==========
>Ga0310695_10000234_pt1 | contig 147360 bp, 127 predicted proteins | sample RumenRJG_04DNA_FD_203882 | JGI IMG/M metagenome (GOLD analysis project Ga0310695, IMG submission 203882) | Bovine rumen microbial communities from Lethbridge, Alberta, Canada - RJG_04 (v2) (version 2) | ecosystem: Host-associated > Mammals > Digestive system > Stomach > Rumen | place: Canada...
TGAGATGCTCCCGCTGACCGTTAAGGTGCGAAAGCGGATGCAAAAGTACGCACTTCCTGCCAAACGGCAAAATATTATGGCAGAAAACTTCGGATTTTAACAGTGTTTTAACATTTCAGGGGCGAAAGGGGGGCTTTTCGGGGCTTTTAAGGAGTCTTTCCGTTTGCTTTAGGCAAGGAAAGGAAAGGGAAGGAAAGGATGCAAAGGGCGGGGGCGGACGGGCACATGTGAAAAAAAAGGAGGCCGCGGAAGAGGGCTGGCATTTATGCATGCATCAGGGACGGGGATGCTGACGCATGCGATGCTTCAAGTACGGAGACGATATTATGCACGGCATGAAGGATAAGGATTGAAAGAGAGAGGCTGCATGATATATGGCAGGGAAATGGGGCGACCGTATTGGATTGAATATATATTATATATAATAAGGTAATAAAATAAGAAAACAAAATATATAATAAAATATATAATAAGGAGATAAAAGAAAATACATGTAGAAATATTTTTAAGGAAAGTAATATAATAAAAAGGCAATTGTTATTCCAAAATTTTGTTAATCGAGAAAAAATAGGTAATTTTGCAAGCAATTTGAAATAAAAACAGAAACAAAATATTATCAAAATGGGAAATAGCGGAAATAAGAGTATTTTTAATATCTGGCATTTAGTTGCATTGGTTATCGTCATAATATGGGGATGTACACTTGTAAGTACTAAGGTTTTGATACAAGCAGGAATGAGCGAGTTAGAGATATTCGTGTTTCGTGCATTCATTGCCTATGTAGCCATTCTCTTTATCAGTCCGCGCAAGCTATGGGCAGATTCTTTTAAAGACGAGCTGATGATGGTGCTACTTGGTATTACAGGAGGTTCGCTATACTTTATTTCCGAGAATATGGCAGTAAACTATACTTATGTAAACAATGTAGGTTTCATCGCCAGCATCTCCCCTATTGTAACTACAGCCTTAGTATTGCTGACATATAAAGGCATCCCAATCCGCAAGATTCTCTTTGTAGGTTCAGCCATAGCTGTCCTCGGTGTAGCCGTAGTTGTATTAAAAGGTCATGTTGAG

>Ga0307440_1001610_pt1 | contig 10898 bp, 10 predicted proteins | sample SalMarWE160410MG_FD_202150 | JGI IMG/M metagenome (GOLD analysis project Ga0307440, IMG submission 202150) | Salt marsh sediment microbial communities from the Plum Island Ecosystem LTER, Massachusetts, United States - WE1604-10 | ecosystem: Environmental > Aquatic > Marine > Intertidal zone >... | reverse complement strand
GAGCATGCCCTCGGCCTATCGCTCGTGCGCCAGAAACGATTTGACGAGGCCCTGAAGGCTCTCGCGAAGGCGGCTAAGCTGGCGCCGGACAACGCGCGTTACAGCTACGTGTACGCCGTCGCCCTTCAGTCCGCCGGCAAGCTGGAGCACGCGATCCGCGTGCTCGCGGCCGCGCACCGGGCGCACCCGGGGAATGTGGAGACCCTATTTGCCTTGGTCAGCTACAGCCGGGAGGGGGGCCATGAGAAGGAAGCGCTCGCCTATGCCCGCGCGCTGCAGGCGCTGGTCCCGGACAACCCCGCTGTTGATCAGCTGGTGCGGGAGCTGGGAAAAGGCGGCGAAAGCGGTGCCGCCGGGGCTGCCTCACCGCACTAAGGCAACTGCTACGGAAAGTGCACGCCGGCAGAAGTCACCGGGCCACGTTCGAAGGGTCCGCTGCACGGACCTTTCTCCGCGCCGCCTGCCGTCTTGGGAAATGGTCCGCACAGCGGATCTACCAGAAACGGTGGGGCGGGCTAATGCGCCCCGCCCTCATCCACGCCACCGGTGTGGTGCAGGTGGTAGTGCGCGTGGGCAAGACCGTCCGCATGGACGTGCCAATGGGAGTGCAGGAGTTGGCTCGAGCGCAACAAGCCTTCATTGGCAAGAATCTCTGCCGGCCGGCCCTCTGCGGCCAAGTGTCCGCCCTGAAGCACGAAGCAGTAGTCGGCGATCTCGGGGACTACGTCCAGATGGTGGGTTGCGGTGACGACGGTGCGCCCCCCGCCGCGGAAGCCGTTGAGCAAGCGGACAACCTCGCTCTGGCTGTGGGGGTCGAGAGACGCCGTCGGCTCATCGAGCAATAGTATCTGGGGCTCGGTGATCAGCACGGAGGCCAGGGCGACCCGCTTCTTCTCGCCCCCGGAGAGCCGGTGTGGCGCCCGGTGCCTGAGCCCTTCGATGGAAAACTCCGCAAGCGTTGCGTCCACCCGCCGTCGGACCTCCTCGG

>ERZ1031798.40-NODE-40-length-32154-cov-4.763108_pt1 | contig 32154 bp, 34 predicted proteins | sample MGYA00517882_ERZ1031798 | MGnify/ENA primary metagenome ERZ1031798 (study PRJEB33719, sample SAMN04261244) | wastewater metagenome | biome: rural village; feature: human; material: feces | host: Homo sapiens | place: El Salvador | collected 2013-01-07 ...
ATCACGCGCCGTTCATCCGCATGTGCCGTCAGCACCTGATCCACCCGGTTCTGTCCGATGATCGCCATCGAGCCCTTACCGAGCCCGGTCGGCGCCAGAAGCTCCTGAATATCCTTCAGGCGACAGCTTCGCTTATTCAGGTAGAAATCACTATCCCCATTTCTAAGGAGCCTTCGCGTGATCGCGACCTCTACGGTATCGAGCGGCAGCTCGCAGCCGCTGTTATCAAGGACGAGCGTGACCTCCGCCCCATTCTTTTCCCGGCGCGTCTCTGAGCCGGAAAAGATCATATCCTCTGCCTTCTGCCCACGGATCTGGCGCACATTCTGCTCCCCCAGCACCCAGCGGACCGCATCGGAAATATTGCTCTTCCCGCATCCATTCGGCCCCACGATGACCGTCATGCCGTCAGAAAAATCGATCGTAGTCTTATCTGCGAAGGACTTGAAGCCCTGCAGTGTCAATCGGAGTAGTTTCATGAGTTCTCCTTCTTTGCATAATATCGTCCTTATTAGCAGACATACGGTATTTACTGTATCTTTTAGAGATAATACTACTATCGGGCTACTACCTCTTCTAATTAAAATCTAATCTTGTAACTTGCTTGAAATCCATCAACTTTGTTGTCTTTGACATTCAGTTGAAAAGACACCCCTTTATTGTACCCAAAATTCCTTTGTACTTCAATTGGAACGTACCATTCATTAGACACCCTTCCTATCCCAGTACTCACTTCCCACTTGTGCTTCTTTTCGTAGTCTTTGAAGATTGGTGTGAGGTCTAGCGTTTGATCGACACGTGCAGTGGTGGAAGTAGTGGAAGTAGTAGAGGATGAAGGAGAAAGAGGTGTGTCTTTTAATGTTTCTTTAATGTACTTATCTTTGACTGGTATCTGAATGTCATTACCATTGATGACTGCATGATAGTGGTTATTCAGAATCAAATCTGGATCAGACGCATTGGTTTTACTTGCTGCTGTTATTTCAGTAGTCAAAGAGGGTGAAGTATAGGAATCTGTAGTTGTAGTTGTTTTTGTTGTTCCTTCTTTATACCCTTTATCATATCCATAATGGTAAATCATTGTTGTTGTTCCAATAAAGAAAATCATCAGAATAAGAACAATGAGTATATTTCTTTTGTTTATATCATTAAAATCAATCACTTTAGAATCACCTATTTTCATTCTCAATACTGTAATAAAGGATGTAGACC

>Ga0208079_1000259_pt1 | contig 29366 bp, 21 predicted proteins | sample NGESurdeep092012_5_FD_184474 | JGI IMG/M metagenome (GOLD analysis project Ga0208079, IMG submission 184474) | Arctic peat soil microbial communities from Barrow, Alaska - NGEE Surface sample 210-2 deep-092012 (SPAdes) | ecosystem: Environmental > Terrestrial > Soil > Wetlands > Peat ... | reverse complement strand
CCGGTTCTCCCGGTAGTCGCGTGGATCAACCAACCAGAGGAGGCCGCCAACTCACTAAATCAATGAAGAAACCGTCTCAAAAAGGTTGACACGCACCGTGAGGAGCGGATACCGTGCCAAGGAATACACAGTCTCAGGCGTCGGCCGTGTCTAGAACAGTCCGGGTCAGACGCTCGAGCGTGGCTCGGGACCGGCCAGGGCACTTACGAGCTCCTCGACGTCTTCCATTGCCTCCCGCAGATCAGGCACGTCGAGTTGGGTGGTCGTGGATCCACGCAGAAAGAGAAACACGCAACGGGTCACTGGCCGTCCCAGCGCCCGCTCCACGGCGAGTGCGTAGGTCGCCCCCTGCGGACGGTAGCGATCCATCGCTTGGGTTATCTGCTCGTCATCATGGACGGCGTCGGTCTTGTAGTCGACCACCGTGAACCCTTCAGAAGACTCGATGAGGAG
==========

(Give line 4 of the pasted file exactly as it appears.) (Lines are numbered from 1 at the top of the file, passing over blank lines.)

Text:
GAGCATGCCCTCGGCCTATCGCTCGTGCGCCAGAAACGATTTGACGAGGCCCTGAAGGCTCTCGCGAAGGCGGCTAAGCTGGCGCCGGACAACGCGCGTTACAGCTACGTGTACGCCGTCGCCCTTCAGTCCGCCGGCAAGCTGGAGCACGCGATCCGCGTGCTCGCGGCCGCGCACCGGGCGCACCCGGGGAATGTGGAGACCCTATTTGCCTTGGTCAGCTACAGCCGGGAGGGGGGCCATGAGAAGGAAGCGCTCGCCTATGCCCGCGCGCTGCAGGCGCTGGTCCCGGACAACCCCGCTGTTGATCAGCTGGTGCGGGAGCTGGGAAAAGGCGGCGAAAGCGGTGCCGCCGGGGCTGCCTCACCGCACTAAGGCAACTGCTACGGAAAGTGCACGCCGGCAGAAGTCACCGGGCCACGTTCGAAGGGTCCGCTGCACGGACCTTTCTCCGCGCCGCCTGCCGTCTTGGGAAATGGTCCGCACAGCGGATCTACCAGAAACGGTGGGGCGGGCTAATGCGCCCCGCCCTCATCCACGCCACCGGTGTGGTGCAGGTGGTAGTGCGCGTGGGCAAGACCGTCCGCATGGACGTGCCAATGGGAGTGCAGGAGTTGGCTCGAGCGCAACAAGCCTTCATTGGCAAGAATCTCTGCCGGCCGGCCCTCTGCGGCCAAGTGTCCGCCCTGAAGCACGAAGCAGTAGTCGGCGATCTCGGGGACTACGTCCAGATGGTGGGTTGCGGTGACGACGGTGCGCCCCCCGCCGCGGAAGCCGTTGAGCAAGCGGACAACCTCGCTCTGGCTGTGGGGGTCGAGAGACGCCGTCGGCTCATCGAGCAATAGTATCTGGGGCTCGGTGATCAGCACGGAGGCCAGGGCGACCCGCTTCTTCTCGCCCCCGGAGAGCCGGTGTGGCGCCCGGTGCCTGAGCCCTTCGATGGAAAACTCCGCAAGCGTTGCGTCCACCCGCCGTCGGACCTCCTCGG